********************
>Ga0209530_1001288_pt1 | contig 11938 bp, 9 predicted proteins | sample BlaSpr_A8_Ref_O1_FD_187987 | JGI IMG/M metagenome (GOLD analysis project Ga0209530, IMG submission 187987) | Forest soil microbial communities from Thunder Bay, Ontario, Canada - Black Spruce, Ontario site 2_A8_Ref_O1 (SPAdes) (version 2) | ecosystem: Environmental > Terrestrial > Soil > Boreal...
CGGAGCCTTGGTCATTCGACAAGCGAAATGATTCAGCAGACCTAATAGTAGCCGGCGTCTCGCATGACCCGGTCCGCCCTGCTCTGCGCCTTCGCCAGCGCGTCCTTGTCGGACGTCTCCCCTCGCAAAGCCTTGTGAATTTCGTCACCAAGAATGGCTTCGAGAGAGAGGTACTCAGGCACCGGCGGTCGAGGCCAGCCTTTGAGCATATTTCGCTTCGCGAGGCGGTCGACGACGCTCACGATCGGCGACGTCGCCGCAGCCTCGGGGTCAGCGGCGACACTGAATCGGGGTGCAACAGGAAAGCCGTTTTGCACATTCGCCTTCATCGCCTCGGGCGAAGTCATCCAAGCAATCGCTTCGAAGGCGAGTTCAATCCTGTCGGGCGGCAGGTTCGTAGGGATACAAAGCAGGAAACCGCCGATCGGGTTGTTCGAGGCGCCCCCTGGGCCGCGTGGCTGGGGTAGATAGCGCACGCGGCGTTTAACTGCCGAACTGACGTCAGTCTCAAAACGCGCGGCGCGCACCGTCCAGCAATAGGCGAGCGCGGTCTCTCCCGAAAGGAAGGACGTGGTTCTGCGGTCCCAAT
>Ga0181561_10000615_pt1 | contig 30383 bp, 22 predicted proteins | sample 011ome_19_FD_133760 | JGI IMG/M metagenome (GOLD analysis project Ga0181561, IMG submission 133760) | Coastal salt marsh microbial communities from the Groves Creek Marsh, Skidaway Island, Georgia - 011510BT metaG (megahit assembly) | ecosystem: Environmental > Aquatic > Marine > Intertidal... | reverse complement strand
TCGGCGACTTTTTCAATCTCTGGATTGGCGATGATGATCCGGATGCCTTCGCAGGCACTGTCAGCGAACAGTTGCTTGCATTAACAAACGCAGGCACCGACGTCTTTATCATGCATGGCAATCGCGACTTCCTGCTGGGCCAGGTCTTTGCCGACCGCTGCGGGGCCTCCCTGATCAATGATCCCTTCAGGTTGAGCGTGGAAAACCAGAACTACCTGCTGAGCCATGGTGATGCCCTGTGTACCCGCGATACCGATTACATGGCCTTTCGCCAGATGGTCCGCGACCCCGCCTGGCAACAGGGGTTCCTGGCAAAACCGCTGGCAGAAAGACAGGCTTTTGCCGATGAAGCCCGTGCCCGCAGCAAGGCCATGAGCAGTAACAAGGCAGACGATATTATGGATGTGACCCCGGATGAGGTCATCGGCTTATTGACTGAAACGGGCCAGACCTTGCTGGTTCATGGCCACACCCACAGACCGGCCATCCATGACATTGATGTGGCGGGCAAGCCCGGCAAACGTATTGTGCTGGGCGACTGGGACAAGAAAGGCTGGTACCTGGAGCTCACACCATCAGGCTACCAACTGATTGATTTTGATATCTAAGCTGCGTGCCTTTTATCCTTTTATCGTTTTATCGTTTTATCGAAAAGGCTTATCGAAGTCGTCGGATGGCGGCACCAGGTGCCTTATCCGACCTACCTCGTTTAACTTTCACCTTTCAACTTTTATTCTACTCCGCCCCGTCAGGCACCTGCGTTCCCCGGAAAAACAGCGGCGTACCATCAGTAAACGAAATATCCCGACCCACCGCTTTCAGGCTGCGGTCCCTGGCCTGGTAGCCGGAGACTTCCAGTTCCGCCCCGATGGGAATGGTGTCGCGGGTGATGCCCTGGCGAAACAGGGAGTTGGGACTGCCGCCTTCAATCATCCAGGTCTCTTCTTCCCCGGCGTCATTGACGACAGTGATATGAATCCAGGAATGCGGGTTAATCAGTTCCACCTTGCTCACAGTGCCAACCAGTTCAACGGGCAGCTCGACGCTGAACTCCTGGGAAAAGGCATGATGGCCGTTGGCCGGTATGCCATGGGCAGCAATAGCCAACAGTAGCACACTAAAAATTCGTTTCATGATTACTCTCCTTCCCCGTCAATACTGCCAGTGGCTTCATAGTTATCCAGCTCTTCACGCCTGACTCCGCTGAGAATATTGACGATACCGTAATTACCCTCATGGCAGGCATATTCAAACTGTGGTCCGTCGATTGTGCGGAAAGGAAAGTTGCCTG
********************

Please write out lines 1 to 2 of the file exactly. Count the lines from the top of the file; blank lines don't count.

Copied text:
>Ga0209530_1001288_pt1 | contig 11938 bp, 9 predicted proteins | sample BlaSpr_A8_Ref_O1_FD_187987 | JGI IMG/M metagenome (GOLD analysis project Ga0209530, IMG submission 187987) | Forest soil microbial communities from Thunder Bay, Ontario, Canada - Black Spruce, Ontario site 2_A8_Ref_O1 (SPAdes) (version 2) | ecosystem: Environmental > Terrestrial > Soil > Boreal...
CGGAGCCTTGGTCATTCGACAAGCGAAATGATTCAGCAGACCTAATAGTAGCCGGCGTCTCGCATGACCCGGTCCGCCCTGCTCTGCGCCTTCGCCAGCGCGTCCTTGTCGGACGTCTCCCCTCGCAAAGCCTTGTGAATTTCGTCACCAAGAATGGCTTCGAGAGAGAGGTACTCAGGCACCGGCGGTCGAGGCCAGCCTTTGAGCATATTTCGCTTCGCGAGGCGGTCGACGACGCTCACGATCGGCGACGTCGCCGCAGCCTCGGGGTCAGCGGCGACACTGAATCGGGGTGCAACAGGAAAGCCGTTTTGCACATTCGCCTTCATCGCCTCGGGCGAAGTCATCCAAGCAATCGCTTCGAAGGCGAGTTCAATCCTGTCGGGCGGCAGGTTCGTAGGGATACAAAGCAGGAAACCGCCGATCGGGTTGTTCGAGGCGCCCCCTGGGCCGCGTGGCTGGGGTAGATAGCGCACGCGGCGTTTAACTGCCGAACTGACGTCAGTCTCAAAACGCGCGGCGCGCACCGTCCAGCAATAGGCGAGCGCGGTCTCTCCCGAAAGGAAGGACGTGGTTCTGCGGTCCCAAT